Life-Study of 1 & 2 Timothy, Titus and Philemon, by Witness Lee


In verses 3 and 4 Paul speaks concerning aged women: “Aged women likewise are to be in demeanor as befits the sacred, not slanderers, nor enslaved by much wine, teachers of what is good, that they may train the young women to be lovers of their husbands, lovers of their children.” Paul’s use of the word “likewise” indicates that the behavior of the aged women should be similar to that of the aged men. In demeanor they should be as befits the sacred. Demeanor means deportment and includes gesture and habit. The word sacred refers to those who are engaged in sacred things. This may be a special term referring to our service in the church. Any service in the church is sacred, and our demeanor should match this sacred service. Demeanor includes everything we are in our attitude, appearance, and deportment. All this should befit that part of the church service in which we participate. Especially the elderly sisters should have a demeanor which befits the sacred things, the things related to the service of the church.

Paul also says that aged women should not be slanderers. The Devil is a slanderer (Rev. 12:10). To slander is to practice the nature of the evil slanderer. An elderly sister should flee slander, the evil act of the Devil.

In verse 3 Paul also mentions not “enslaved by much wine.” This word enslaved can be compared to the word addicted used in 1 Timothy 3:8. To be enslaved may be worse than to be addicted. The aged women certainly should not be slaves of wine.

Paul also says that the aged women should be “teachers of what is good” and train the young women. To be teachers of what is good is to give good instruction.


In verses 4 and 5 we see that the young women are to be “lovers of their husbands, lovers of their children, of a sober mind, chaste, workers at home, good, subject to their own husbands, that the word of God may not be blasphemed.” The aged women should train the young women to love their husbands and their children. In the church life we strongly emphasize the need of a proper married life and family life. According to Paul’s word, we desire that the sisters love their husbands and children in an absolute way. Furthermore the young women should be sober, chaste, workers at home, kind, and subject to their own husbands so that the word of God may not be blasphemed. The word of God properly and adequately taught in a local church should be testified to by the sisters’ submission to their own husbands. Otherwise, the word of God may be blasphemed, ill spoken of, reproached.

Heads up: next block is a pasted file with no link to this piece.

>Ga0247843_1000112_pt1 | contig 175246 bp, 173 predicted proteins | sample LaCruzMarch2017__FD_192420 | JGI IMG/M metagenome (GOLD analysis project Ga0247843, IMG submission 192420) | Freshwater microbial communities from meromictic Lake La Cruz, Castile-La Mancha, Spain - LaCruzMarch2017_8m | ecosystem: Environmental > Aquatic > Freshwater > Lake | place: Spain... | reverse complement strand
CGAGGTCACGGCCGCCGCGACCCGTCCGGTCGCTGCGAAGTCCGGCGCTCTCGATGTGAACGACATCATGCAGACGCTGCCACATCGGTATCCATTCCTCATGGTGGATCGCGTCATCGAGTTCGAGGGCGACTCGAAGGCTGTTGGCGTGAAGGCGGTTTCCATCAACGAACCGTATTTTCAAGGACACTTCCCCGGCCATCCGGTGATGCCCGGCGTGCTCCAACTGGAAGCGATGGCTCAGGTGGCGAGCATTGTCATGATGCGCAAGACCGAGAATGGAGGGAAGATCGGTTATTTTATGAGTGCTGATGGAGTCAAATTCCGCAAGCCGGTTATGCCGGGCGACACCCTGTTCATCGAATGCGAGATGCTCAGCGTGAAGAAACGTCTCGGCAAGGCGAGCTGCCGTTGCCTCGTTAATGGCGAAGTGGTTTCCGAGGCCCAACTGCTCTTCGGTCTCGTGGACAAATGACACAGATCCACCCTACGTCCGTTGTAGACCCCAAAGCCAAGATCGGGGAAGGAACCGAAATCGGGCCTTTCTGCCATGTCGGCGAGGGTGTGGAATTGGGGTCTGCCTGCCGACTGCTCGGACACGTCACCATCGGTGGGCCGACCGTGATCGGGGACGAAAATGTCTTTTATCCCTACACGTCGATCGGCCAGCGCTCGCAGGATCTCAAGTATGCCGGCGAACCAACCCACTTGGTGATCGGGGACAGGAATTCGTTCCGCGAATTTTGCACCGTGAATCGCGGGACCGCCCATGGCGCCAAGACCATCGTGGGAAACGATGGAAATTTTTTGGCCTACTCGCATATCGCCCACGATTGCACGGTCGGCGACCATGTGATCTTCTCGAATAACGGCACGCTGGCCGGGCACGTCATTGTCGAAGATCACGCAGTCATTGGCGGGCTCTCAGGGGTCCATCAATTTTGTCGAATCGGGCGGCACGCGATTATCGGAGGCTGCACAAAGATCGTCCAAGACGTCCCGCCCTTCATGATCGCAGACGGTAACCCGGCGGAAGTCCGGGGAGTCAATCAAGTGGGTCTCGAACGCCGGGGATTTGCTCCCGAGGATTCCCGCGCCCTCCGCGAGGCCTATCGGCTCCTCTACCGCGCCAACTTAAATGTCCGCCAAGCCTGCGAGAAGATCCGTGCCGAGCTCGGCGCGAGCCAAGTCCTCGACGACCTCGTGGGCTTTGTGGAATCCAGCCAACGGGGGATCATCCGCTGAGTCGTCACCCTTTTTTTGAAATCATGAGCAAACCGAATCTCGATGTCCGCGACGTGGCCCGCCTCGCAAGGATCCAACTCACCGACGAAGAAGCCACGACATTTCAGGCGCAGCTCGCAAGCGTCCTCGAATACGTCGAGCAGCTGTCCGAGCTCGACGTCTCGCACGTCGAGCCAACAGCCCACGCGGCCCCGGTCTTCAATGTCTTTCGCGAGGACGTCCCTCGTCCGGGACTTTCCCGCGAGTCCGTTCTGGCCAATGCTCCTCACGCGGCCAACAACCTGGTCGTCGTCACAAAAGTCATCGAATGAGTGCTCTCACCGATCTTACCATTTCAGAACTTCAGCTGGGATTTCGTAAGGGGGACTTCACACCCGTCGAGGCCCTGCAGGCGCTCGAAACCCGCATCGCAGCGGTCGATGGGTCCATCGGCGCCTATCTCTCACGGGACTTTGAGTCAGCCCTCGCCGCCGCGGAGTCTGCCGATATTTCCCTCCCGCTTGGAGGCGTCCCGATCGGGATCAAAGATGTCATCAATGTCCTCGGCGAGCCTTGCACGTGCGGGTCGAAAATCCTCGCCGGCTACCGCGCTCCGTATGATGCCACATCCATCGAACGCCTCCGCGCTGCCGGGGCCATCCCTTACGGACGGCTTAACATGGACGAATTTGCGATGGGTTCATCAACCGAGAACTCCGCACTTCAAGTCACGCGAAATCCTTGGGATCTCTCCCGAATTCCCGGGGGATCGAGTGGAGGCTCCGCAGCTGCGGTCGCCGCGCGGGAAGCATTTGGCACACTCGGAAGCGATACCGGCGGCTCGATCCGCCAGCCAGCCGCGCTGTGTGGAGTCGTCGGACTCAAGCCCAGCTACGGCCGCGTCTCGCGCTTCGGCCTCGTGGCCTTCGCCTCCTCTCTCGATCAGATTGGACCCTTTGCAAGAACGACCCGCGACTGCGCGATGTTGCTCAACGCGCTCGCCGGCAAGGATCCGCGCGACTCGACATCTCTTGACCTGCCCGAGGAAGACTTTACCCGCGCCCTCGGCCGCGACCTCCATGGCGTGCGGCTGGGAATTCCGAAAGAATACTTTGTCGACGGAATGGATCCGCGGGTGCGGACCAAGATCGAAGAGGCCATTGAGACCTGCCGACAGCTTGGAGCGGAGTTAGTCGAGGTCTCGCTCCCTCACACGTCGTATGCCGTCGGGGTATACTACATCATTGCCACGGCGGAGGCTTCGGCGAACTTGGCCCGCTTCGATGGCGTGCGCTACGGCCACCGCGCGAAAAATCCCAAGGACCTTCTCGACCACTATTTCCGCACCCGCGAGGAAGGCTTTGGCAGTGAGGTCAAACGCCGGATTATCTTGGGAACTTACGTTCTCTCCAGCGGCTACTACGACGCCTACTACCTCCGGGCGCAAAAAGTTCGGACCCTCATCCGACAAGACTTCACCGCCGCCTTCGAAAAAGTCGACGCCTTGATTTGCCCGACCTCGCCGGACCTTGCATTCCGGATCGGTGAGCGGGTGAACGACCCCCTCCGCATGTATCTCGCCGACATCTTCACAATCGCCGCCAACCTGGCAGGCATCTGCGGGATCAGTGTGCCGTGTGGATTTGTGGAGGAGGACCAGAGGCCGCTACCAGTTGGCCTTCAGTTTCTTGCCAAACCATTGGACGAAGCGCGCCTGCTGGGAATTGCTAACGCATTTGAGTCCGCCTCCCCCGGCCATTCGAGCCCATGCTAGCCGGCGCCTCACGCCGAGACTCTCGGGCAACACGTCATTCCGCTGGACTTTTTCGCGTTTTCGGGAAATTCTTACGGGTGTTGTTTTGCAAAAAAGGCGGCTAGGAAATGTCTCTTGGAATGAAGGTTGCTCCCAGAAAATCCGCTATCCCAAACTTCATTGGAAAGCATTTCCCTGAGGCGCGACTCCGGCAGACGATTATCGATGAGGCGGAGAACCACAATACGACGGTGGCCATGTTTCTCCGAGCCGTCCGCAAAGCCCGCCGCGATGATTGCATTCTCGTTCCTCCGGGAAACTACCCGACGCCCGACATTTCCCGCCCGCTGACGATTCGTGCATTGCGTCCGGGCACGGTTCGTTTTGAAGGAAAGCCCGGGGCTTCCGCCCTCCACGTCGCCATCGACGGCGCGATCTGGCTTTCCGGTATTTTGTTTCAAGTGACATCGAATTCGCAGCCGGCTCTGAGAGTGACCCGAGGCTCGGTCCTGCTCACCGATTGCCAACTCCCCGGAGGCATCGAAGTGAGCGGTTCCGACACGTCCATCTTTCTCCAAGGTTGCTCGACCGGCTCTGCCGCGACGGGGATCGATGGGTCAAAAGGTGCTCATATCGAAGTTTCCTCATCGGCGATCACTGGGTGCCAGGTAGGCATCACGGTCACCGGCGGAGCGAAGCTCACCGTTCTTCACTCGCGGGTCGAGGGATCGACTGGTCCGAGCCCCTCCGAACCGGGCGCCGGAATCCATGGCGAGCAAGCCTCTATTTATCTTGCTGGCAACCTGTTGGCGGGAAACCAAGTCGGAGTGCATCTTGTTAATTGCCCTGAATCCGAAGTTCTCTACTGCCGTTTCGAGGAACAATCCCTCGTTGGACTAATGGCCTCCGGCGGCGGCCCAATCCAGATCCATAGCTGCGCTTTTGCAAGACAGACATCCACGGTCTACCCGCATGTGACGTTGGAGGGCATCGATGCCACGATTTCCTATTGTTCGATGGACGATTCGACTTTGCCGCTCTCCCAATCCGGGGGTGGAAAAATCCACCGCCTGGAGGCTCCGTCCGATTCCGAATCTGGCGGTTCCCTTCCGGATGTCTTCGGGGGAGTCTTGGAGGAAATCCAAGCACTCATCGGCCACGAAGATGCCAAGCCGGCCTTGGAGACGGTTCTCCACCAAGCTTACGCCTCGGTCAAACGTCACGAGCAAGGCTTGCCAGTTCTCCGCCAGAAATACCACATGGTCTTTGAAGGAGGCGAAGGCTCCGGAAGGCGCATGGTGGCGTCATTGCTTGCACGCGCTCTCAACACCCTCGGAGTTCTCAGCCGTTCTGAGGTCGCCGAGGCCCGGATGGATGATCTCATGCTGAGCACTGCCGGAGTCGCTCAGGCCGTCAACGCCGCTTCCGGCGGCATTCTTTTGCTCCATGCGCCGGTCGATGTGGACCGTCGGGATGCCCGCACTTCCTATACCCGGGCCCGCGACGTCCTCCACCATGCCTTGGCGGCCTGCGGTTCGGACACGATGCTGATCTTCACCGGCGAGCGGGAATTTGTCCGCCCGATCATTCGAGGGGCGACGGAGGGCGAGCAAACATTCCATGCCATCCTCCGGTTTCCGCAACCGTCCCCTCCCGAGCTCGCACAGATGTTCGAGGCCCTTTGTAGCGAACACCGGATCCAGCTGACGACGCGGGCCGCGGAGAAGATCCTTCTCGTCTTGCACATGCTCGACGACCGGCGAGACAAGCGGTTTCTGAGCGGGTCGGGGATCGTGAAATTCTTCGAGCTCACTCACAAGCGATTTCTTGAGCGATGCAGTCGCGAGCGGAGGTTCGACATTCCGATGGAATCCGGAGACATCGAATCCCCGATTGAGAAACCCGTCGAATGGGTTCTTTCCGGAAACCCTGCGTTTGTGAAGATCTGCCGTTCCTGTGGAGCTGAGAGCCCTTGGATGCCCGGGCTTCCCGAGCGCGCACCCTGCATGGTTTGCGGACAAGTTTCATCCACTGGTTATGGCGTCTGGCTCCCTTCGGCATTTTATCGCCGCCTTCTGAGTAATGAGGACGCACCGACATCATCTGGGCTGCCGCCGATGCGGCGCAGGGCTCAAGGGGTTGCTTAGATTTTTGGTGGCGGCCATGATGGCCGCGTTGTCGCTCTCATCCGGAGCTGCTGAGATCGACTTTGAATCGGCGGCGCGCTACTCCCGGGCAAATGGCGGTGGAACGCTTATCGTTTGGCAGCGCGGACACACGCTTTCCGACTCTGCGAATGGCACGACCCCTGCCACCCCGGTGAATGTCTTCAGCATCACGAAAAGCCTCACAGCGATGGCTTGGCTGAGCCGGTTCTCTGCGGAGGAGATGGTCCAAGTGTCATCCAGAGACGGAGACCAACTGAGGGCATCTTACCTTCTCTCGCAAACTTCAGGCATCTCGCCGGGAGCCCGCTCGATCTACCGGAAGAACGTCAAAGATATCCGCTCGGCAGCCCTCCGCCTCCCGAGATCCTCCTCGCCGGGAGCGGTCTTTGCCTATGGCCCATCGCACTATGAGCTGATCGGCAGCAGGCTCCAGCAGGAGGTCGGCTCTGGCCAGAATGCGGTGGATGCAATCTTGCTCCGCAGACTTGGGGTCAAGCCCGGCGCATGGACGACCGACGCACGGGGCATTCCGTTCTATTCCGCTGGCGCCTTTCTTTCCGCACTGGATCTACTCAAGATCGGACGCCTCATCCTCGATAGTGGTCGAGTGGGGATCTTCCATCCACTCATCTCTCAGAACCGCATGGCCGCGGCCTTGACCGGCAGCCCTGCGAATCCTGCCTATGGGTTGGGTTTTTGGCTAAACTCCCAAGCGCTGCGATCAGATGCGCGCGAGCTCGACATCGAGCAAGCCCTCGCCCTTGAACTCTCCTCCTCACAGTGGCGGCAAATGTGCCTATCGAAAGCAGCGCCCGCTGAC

Verse 6 says, “The younger men likewise exhort to be of a sober mind.” Paul’s use of the word likewise indicates that the charge to the younger men is similar to that given to the others. In particular, Paul tells Titus to exhort the younger men to be of a sober mind. We have pointed out that in 1 and 2 Timothy and Titus Paul emphasizes the need for all the saints, young and old, male and female, to be of a sober mind. Everyone in the church life needs a sober mind. This is especially needed during the decline of the church. To guard against any decline, all of us in the local churches need to be of a sober mind.


In verses 7 and 8 Paul issues a charge directly to Titus: “Concerning all things show yourself a pattern of good works: in teaching with uncorruptness, gravity, healthy speech that cannot be condemned, in order that the opposer may be put to shame, having nothing evil to say about us.” The apostle first charged Titus to speak things fitting to healthy teaching (v. 1). Now he further charges him to show himself a pattern of good works. In his teaching, which should be healthy, he should show three things: uncorruptness, nothing corrupted or corrupting, but everything pure, genuine, and sincere in content, presentation, and motive; gravity, dignity worthy of respect; and healthy speech, discourse given with healthy words (1 Tim. 6:3) to minister healthy things, speech which is uncensurable, irreprehensible (v. 8). Such speech will cause the opposers to be put to shame. The Greek word rendered opposer in verse 8 means the one of the opposite, contrary, side; that is, the heathen or Jewish opposer. The healthy teaching with the healthy speech of healthy words is the most effective antidote to the opposer’s evil speaking. Such light-shedding and life-imparting teaching of the word of the truth always stops the mouth of doctrinal opinion instigated by the old serpent.

(Life-Study of 1 & 2 Timothy, Titus and Philemon, Chapter 23, by Witness Lee)